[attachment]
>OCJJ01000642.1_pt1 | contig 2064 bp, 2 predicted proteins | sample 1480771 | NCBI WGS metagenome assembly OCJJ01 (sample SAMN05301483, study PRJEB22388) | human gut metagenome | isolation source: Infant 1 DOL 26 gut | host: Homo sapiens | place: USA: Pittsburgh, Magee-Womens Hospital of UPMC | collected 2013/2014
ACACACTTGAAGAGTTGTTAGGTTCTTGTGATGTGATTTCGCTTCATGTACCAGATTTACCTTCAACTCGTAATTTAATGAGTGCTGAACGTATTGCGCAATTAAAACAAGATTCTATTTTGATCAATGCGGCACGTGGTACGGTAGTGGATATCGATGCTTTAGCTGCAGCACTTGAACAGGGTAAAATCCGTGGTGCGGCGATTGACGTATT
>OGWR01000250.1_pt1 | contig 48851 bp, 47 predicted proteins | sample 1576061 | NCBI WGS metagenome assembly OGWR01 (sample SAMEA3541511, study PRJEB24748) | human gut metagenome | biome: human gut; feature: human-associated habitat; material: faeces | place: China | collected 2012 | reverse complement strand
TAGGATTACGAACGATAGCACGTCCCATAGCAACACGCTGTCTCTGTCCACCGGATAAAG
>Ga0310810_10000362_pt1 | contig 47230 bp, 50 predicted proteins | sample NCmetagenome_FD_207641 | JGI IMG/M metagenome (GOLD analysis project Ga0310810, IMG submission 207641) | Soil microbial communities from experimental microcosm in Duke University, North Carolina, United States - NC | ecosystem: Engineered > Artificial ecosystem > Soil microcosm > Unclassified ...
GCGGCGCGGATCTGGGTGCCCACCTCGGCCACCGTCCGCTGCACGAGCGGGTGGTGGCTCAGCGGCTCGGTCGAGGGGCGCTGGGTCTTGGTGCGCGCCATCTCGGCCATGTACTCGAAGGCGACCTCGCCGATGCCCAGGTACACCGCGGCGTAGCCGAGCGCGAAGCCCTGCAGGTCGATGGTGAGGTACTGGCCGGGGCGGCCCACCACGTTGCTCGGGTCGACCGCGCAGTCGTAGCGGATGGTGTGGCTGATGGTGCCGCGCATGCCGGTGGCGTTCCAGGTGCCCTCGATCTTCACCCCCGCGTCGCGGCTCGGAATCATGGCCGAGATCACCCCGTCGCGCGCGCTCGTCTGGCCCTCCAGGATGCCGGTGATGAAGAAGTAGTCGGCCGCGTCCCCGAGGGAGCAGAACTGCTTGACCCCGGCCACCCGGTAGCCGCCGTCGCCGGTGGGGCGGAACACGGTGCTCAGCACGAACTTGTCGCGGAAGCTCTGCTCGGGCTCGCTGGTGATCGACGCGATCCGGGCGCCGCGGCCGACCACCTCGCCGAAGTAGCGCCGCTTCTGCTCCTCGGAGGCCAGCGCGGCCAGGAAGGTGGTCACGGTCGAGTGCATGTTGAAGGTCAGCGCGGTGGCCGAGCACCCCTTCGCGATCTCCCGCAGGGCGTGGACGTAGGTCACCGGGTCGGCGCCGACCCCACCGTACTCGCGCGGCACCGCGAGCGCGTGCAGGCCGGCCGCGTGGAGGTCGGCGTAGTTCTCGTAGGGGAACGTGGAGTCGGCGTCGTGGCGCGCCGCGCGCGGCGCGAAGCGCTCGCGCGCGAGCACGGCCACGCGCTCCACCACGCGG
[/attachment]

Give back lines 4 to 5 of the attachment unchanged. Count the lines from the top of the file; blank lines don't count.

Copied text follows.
TAGGATTACGAACGATAGCACGTCCCATAGCAACACGCTGTCTCTGTCCACCGGATAAAG
>Ga0310810_10000362_pt1 | contig 47230 bp, 50 predicted proteins | sample NCmetagenome_FD_207641 | JGI IMG/M metagenome (GOLD analysis project Ga0310810, IMG submission 207641) | Soil microbial communities from experimental microcosm in Duke University, North Carolina, United States - NC | ecosystem: Engineered > Artificial ecosystem > Soil microcosm > Unclassified ...